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Haiti aiming to plant 1.2 million trees in a single day

The big dig is planned for May 1. It's part of an ambitious government effort to reforest the country after suffering from landslides and desertification. 

By Rashmee Roshan LallContributor / April 29, 2013

In this picture taken March 21, homes painted in bright colors cover a hill in Jalousie, a cinder-block shantytown in Petionville, Haiti.

Dieu Nalio Chery/AP


Port-Au-Prince, Haiti

Haiti, one of the world’s most deforested countries, launches its first national tree-planting program next month. President Michel Martelly’s government calls the effort “a big signal” that the administration is determined to reverse environmental degradation and address one of the main causes of poverty on the Caribbean island.

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Stripped of 98 percent of its trees, Haiti suffers deforestation’s impoverishing side effects, like soil erosion, poor agricultural productivity, and desertification. In the three years since the 2010 earthquake, Haiti has been hit by multiple landslides during its six-month rainy season. This adds to the woes of some of its most vulnerable people, already affected by frequent natural disasters such as hurricanes and earthquakes.

The new reforestation drive aims to replace the 30 million to 40 million trees cut down every year for firewood, a common source of fuel for cooking here. The tree planting will take place at seven sites across the country, and 1.2 million saplings will be planted in a single day, May 1, according to Jean Lucien Ligonde, a senior adviser to the Ministry of Environment.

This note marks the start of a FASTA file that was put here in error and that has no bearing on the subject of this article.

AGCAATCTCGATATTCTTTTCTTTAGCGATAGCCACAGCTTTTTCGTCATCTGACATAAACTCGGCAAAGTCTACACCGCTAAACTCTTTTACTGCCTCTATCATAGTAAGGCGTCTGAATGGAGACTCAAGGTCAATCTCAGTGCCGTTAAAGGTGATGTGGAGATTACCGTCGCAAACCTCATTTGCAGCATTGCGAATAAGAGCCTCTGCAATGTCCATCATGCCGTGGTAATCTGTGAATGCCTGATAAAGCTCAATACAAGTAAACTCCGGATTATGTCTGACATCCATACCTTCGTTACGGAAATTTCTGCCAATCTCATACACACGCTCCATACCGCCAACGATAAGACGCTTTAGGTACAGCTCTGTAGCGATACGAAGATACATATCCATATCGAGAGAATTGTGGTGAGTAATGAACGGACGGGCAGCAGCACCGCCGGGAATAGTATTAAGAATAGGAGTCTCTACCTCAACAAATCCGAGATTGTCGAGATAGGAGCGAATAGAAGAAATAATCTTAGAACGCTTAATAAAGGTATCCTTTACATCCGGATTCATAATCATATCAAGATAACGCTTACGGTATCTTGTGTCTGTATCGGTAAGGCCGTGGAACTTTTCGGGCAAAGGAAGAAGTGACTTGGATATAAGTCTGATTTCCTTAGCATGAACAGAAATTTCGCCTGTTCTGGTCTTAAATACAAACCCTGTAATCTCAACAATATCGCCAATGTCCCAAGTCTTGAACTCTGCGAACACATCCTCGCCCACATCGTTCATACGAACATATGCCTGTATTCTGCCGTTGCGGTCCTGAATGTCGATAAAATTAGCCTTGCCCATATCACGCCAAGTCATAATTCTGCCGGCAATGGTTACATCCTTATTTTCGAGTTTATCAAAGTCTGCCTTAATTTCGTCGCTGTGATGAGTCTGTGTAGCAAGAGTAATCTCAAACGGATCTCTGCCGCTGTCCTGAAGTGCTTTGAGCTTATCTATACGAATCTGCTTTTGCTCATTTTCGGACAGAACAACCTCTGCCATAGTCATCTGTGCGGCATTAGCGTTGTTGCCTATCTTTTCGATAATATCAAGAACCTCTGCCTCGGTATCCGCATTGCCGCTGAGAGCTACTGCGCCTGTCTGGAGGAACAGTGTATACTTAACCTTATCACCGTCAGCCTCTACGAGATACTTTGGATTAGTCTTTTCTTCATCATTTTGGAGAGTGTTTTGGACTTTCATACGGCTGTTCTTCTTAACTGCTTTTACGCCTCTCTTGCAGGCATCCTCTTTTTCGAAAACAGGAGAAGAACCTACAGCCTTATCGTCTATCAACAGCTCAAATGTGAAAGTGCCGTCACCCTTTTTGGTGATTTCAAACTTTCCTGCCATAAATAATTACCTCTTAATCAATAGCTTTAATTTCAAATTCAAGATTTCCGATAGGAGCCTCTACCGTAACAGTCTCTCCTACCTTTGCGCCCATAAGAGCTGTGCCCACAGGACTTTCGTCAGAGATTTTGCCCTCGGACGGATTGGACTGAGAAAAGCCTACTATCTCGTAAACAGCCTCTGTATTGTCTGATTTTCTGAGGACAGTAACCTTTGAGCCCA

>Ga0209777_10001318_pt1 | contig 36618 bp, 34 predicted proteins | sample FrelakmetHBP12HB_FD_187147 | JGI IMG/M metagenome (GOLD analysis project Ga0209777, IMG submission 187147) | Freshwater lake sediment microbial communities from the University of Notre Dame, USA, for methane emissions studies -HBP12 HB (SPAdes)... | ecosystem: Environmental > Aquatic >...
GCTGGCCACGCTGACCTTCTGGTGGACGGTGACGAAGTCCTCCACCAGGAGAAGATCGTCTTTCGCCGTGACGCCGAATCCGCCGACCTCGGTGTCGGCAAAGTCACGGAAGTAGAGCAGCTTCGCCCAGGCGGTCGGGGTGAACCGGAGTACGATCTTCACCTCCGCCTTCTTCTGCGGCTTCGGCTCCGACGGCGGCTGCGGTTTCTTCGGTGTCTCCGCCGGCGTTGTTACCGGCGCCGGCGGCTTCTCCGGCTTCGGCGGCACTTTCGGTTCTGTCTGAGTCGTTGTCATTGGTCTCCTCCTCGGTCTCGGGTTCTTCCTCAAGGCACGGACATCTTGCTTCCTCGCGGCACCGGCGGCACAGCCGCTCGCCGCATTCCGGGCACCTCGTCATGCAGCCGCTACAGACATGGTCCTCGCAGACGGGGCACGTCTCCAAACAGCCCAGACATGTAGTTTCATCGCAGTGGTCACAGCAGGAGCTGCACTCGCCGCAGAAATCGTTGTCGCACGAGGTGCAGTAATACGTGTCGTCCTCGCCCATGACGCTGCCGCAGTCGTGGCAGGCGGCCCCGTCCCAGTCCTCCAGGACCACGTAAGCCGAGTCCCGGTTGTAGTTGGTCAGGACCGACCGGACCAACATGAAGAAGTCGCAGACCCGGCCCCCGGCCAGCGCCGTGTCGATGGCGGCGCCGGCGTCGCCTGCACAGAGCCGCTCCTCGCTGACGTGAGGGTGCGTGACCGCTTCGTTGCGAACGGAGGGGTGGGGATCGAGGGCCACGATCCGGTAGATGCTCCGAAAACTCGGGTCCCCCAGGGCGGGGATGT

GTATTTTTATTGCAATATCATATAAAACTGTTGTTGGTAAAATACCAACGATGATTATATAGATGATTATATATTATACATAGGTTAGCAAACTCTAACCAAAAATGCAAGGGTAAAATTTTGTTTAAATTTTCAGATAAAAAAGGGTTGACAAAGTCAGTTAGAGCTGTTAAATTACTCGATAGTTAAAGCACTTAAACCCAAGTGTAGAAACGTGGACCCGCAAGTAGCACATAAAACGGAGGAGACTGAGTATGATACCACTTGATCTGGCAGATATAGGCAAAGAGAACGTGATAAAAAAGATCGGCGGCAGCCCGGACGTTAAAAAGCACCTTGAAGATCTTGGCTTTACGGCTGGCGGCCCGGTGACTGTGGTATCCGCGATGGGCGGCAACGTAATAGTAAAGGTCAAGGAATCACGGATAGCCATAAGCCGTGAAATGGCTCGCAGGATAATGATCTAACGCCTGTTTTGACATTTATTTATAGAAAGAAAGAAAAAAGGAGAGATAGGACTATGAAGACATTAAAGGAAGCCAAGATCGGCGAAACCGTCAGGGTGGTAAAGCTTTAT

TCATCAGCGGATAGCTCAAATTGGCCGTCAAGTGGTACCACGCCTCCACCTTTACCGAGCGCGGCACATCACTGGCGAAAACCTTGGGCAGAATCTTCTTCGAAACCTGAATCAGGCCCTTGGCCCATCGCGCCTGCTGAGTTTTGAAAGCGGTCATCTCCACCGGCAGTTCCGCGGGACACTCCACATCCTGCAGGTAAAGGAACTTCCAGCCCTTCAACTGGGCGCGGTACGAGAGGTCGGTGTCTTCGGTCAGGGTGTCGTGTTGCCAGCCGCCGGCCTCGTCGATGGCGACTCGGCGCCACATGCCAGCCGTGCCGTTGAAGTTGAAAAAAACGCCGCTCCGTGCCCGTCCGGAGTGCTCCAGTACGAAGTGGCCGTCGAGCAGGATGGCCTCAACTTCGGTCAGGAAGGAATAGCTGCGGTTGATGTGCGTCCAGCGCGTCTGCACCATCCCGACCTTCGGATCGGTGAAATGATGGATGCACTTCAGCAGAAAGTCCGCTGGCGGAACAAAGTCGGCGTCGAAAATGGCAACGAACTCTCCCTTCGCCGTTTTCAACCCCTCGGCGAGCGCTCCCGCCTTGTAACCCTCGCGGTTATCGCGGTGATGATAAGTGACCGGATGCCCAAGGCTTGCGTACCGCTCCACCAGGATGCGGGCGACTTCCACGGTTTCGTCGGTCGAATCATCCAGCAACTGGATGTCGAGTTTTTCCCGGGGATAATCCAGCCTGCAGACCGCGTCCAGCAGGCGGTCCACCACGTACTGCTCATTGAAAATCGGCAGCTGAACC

The four-pronged campaign kicks off just 14 days before President Martelly’s second anniversary in office. Some point to the initiative as a political move – a way to signal to the international community that his government is making strides to tackle some of Haiti’s biggest challenges like environmental degradation and its side effects.

The campaign will also seek to educate the public about environmental issues, says Jean Francois Thomas, an environment minister. It will feature radio public service announcements, banners, and pamphlets, and environmental education in all schools. It will also offer “green” cooking fuel as an alternative to wood and use the ministry’s environmental surveillance corps to watch out for illegal logging in protected areas, Mr. Thomas says.

With hands-on technical support from Cuba, $5 million from Venezuela’s Petrocaribe fund, sample pamphlets from Costa Rica, and 1,000 forest guards that it has yet to hire, Haiti is aiming to achieve just under 5 percent tree cover within three years.

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